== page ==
When I turned 16, my grandparents gave me their used Oldsmobile Cutlass. I don’t remember exactly what model year it was, but I do remember that it was fast (or at least my 16-year-old-self thought so). In fact, one of my favorite pastimes was racing my friends through town. That is until one day when I hit gravel, lost control of the car, and ended up on top of the median.
When I turned 18, my mom — bless her heart — bought me a brand-new 2001 Subaru Impreza 2.5RS. I loved that car, and especially how it performed on ice. Sadly, after a night of doing donuts, I hit a curb, and popped not one, but THREE of my not-surprisingly bald tires — I then drove the car home on its rims. Shockingly, that car lasted another year — but then I ran it into the back of another car, which totaled it.
Simply put, when I was a teenager, I was an idiot behind the wheel. And unfortunately, I’m not an exception — you’re probably reading this, and thinking about your own driving “adventures.”
Luckily, there are ways to mitigate the threat of teenage drivers (both to themselves and unsuspecting others), and that is by getting them the slowest and safest cars available. So without further ado, here are three sluggish cars that also have great safety ratings.
1. 2015 Subaru Legacy 2.5i
With a starting MSRP of $21,695, the Subaru Legacy is the perfect car for your teenage lead-foot. Not only does the Legacy get great gas mileage thanks to its 175 horsepower- and 174 pound-feet of torque-2.5-liter four-cylinder engine, but Motor Trend reports that its “sprint” from zero to 60 is 9.2 seconds. In other words, parents, this thing is not quick; it won’t provide ample power for zipping around cars and flying down the highway. If it were an animal, it’d be a sloth.
Even better? Thanks to safety features like side airbags, rollover sensors, and seat cushion airbags, the Legacy scored a Top Safety Pick+ from the Insurance Institute for Highway Safety (IIHS). This is the highest award that IIHS offers, which is great news for those that may be accident-prone. Plus, while the Legacy is not particularly “cool” looking, it’s also probably not going to cause your teenager added angst. The same may not hold true for the next car on this list.
2. 2015 Subaru Outback 2.5i
If there’s one thing a teenager doesn’t want, it’s to look like he or she is driving a “mom” car. Unfortunately, as it’s a wagon, the 2015 Subaru Outback is just one step away from being as embarrassing as a minivan. But on the plus side, this may help deter your teen from excessive bouts of speed (no teenager wants to draw attention when driving a wagon). If it doesn’t, the engine is sure to take over.
The Outback’s 2.5-liter four-cylinder engine produces the same 175 horsepower and 174 pound-feet of torque as the Legacy. This allows the Outback to accelerate from zero to 60 in an identical 9.2 seconds. Thus, like its cousin, the Outback is not speedy, and definitely won’t win drag races. In fact, it’d probably rather take a nap than go racing around your city streets.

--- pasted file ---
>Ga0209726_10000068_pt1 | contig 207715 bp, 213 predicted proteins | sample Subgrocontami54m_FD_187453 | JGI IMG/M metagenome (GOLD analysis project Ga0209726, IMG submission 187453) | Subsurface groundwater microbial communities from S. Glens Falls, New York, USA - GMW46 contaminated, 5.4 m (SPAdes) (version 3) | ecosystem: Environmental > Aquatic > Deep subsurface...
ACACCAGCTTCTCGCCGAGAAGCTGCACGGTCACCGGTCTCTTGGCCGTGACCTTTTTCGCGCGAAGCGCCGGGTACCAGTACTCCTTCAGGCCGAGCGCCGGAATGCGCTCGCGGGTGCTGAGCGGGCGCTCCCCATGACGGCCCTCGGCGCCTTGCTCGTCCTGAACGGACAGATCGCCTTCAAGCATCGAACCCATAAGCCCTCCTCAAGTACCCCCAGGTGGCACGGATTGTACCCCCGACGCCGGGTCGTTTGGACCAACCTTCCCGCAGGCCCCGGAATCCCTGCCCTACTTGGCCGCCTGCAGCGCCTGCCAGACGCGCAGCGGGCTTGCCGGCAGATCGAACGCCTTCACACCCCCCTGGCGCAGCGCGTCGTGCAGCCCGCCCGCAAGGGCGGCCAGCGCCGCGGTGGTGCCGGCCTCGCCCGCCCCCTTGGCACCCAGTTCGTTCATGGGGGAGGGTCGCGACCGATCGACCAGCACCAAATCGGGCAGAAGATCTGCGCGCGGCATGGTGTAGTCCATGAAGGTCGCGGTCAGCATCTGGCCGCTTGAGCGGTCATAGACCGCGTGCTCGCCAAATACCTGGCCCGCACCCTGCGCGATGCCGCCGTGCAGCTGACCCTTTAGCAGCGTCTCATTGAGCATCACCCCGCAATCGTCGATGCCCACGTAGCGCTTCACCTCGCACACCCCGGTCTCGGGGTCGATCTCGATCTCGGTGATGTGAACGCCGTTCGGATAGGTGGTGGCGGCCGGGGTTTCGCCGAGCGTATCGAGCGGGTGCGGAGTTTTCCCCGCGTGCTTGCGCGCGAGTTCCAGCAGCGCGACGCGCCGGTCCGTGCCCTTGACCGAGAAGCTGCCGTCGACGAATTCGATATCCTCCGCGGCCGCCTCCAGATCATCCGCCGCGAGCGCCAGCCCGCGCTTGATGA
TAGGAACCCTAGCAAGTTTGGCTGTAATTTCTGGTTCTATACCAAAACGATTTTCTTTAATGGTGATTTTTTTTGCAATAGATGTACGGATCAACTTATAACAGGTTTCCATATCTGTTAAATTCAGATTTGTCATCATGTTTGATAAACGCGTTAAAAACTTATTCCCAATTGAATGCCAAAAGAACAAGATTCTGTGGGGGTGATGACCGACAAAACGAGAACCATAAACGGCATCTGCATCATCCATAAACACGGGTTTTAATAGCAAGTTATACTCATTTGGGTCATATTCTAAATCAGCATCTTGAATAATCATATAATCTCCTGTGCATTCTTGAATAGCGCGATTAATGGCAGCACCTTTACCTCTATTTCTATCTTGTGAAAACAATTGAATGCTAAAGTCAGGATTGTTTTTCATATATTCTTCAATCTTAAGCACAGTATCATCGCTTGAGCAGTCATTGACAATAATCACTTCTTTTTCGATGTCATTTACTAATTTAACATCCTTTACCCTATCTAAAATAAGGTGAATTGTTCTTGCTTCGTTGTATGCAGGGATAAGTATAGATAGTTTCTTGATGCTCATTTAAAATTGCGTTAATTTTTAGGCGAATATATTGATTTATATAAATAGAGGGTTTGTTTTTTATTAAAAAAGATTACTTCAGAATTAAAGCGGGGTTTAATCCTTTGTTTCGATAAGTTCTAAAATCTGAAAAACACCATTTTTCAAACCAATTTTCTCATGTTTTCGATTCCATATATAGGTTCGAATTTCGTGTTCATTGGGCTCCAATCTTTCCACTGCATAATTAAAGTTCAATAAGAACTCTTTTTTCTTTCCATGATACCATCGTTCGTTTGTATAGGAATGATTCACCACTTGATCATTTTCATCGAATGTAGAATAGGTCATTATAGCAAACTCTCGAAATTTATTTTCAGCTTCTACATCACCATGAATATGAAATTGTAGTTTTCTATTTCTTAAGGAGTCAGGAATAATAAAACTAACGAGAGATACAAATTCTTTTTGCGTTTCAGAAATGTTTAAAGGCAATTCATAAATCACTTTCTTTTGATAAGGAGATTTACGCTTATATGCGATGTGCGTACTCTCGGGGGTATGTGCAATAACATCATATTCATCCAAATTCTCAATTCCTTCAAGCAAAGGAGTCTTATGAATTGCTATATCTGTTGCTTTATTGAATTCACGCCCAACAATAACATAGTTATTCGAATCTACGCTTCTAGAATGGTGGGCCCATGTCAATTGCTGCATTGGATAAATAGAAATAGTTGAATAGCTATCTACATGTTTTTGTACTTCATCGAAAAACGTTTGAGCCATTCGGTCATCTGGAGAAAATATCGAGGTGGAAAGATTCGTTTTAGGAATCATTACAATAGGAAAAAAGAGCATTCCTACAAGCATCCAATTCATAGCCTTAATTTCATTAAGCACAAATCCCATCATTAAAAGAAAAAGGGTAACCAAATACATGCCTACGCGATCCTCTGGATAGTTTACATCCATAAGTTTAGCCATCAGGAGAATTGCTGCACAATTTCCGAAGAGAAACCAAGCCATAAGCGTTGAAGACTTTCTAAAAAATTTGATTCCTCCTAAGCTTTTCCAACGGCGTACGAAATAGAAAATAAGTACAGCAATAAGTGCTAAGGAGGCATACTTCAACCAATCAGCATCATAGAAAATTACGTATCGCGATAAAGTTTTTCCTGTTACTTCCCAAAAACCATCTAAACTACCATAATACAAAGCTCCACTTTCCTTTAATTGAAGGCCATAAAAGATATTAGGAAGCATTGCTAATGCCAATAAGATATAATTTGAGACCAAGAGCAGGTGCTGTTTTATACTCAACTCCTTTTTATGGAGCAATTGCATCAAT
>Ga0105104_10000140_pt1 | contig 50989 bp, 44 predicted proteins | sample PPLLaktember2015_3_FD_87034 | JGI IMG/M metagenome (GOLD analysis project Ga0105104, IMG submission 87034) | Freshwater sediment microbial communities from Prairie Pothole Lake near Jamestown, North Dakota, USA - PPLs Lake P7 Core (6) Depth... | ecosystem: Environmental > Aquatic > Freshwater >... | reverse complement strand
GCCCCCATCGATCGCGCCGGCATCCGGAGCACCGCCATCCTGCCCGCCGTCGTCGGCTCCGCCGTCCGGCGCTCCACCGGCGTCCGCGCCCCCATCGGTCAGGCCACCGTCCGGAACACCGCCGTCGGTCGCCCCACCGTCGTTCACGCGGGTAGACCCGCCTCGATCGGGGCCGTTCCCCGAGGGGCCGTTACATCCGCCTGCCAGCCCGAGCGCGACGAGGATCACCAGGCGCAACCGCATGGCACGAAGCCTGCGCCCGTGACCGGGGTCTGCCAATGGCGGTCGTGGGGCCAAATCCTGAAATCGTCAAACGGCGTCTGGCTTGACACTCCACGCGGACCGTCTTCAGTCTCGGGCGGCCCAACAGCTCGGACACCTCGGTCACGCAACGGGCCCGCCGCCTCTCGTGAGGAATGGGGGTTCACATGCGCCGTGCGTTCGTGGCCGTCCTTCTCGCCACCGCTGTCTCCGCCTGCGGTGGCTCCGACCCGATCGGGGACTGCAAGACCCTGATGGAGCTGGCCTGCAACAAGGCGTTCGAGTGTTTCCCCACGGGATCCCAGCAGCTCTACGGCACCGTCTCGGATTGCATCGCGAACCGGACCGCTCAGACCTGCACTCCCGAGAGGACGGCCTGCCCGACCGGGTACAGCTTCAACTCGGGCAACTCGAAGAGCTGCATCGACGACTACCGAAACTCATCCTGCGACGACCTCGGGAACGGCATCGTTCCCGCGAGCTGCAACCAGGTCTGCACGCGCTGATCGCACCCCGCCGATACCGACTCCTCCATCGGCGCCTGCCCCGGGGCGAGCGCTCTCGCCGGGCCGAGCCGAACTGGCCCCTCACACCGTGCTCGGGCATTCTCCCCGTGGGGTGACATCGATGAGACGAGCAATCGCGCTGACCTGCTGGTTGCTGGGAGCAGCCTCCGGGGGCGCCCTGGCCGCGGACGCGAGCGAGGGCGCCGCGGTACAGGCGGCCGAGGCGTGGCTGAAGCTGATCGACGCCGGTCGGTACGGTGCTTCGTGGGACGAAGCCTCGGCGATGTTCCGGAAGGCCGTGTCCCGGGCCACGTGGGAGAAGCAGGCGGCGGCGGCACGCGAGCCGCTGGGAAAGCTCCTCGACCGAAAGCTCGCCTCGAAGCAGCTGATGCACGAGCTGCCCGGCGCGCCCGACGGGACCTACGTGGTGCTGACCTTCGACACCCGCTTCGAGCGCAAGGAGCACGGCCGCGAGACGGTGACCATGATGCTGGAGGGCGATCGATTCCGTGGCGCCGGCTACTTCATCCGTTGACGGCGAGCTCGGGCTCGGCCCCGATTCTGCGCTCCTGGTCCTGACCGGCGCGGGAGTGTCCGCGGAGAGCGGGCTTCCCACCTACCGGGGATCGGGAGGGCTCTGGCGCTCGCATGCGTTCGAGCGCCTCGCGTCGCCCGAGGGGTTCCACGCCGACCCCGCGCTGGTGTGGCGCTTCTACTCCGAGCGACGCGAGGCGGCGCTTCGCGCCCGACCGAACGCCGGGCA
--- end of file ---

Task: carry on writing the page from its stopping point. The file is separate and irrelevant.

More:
More good news? The Outback has a starting MSRP of $24,859 making it reasonably affordable, and it also scored a Top Safety Pick+ award from IIHS. So, if you’re looking for a safe and reliable car that won’t temp you teen to perform acts of daring (and there’s a chance you’ll need him or her to pick up the groceries on the way home), look no further than the Outback.
3. 2015 Kia Soul
I sincerely hope that my daughters never identify with dancing hipster hamsters, but if they do, I’ll probably end up getting them a Kia Soul — and therapy. Yes, the Kia Soul is an odd-looking car, with an even odder marketing campaign, but that doesn’t mean there aren’t things to love.
With a starting MSRP of $15,190, the Kia Soul is definitely the cheapest on this list. And, thanks to its 1.6-liter inline-four engine which produces 130 horsepower and 118 pound-feet of torque, it goes from zero to 60 in 8.3 seconds.
More importantly, thanks to safety features like a plethora of airbags, rollover sensors, a number of stability controls, and antilock brakes, the Kia Soul scored a Top Safety Pick award from IIHS. That’s not as high as the two Subarus listed previously, but it’s still an excellent score and should give parents a certain amount of comfort when they think about their driving teenagers.
Maintaining your sanity when your teenager starts to drive
When it comes to your teenager driving, there’s no way to guarantee that he or she will drive safely. Luckily, there are ways to help mitigate the potential damage such as buying a safe and slow car. That way, even if he or she does get in an accident, it’ll hopefully be at a slower speed, with lots of deploying airbags. Still, if your teenager is so out of control that none of the above three cars help, I’ve heard that Fisher Price makes an excellent EV.